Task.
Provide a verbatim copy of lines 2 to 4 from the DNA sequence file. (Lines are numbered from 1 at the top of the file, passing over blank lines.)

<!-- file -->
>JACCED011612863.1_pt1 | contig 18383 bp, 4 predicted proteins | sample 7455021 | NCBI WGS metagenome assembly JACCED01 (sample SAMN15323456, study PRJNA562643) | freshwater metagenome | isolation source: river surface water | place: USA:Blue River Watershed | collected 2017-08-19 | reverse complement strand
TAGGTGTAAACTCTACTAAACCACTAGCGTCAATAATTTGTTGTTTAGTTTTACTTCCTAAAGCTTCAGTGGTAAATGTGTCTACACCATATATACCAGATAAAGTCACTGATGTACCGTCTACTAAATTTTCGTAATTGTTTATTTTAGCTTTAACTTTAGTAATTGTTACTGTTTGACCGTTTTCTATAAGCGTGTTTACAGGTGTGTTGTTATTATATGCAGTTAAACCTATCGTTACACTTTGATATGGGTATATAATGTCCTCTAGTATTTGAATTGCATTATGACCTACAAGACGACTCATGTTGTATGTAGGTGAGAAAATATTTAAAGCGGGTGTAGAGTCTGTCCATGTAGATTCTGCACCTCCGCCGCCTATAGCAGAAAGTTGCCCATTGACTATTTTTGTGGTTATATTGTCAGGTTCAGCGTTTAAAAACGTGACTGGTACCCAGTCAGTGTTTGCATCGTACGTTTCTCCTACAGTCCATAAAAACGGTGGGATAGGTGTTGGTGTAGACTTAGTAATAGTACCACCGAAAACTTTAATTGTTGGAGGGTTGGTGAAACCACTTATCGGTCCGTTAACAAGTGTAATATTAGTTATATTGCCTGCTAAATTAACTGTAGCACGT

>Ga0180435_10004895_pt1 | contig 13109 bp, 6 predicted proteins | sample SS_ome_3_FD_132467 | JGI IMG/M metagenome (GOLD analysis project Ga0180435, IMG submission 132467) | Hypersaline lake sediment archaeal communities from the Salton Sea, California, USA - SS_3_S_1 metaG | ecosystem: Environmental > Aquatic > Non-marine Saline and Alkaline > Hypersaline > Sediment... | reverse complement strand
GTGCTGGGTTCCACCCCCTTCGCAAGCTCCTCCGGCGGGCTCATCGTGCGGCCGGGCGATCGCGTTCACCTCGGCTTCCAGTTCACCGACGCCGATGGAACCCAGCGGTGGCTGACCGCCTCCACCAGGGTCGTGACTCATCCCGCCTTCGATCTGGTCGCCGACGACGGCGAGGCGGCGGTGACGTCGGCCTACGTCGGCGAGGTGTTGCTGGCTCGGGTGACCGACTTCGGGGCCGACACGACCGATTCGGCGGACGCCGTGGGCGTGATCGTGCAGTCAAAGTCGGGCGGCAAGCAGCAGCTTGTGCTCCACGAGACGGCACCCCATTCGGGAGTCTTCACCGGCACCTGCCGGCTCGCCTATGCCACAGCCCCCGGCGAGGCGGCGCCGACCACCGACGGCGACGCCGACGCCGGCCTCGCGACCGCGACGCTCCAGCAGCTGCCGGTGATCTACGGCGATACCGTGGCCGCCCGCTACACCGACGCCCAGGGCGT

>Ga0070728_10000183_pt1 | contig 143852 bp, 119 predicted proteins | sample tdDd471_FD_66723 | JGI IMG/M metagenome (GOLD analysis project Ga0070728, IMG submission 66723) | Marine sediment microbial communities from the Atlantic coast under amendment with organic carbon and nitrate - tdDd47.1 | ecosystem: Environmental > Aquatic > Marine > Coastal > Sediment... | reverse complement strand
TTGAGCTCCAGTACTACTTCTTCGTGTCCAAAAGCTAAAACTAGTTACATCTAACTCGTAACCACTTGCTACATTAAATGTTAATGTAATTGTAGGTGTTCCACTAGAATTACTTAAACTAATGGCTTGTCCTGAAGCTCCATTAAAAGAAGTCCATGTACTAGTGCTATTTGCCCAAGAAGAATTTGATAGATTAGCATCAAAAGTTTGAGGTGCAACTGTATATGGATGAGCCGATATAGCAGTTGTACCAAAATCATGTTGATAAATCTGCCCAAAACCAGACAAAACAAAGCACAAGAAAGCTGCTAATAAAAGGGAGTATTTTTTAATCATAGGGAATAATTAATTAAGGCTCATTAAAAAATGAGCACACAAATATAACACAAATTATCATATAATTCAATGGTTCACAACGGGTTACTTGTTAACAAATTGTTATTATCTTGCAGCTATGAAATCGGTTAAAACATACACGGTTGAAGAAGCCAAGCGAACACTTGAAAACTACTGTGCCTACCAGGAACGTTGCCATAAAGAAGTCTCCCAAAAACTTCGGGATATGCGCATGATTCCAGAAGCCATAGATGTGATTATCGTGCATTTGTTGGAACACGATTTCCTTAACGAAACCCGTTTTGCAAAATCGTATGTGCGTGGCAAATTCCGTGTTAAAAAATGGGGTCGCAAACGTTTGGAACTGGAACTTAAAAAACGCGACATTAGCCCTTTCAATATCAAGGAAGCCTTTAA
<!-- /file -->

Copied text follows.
TAGGTGTAAACTCTACTAAACCACTAGCGTCAATAATTTGTTGTTTAGTTTTACTTCCTAAAGCTTCAGTGGTAAATGTGTCTACACCATATATACCAGATAAAGTCACTGATGTACCGTCTACTAAATTTTCGTAATTGTTTATTTTAGCTTTAACTTTAGTAATTGTTACTGTTTGACCGTTTTCTATAAGCGTGTTTACAGGTGTGTTGTTATTATATGCAGTTAAACCTATCGTTACACTTTGATATGGGTATATAATGTCCTCTAGTATTTGAATTGCATTATGACCTACAAGACGACTCATGTTGTATGTAGGTGAGAAAATATTTAAAGCGGGTGTAGAGTCTGTCCATGTAGATTCTGCACCTCCGCCGCCTATAGCAGAAAGTTGCCCATTGACTATTTTTGTGGTTATATTGTCAGGTTCAGCGTTTAAAAACGTGACTGGTACCCAGTCAGTGTTTGCATCGTACGTTTCTCCTACAGTCCATAAAAACGGTGGGATAGGTGTTGGTGTAGACTTAGTAATAGTACCACCGAAAACTTTAATTGTTGGAGGGTTGGTGAAACCACTTATCGGTCCGTTAACAAGTGTAATATTAGTTATATTGCCTGCTAAATTAACTGTAGCACGT

>Ga0180435_10004895_pt1 | contig 13109 bp, 6 predicted proteins | sample SS_ome_3_FD_132467 | JGI IMG/M metagenome (GOLD analysis project Ga0180435, IMG submission 132467) | Hypersaline lake sediment archaeal communities from the Salton Sea, California, USA - SS_3_S_1 metaG | ecosystem: Environmental > Aquatic > Non-marine Saline and Alkaline > Hypersaline > Sediment... | reverse complement strand
GTGCTGGGTTCCACCCCCTTCGCAAGCTCCTCCGGCGGGCTCATCGTGCGGCCGGGCGATCGCGTTCACCTCGGCTTCCAGTTCACCGACGCCGATGGAACCCAGCGGTGGCTGACCGCCTCCACCAGGGTCGTGACTCATCCCGCCTTCGATCTGGTCGCCGACGACGGCGAGGCGGCGGTGACGTCGGCCTACGTCGGCGAGGTGTTGCTGGCTCGGGTGACCGACTTCGGGGCCGACACGACCGATTCGGCGGACGCCGTGGGCGTGATCGTGCAGTCAAAGTCGGGCGGCAAGCAGCAGCTTGTGCTCCACGAGACGGCACCCCATTCGGGAGTCTTCACCGGCACCTGCCGGCTCGCCTATGCCACAGCCCCCGGCGAGGCGGCGCCGACCACCGACGGCGACGCCGACGCCGGCCTCGCGACCGCGACGCTCCAGCAGCTGCCGGTGATCTACGGCGATACCGTGGCCGCCCGCTACACCGACGCCCAGGGCGT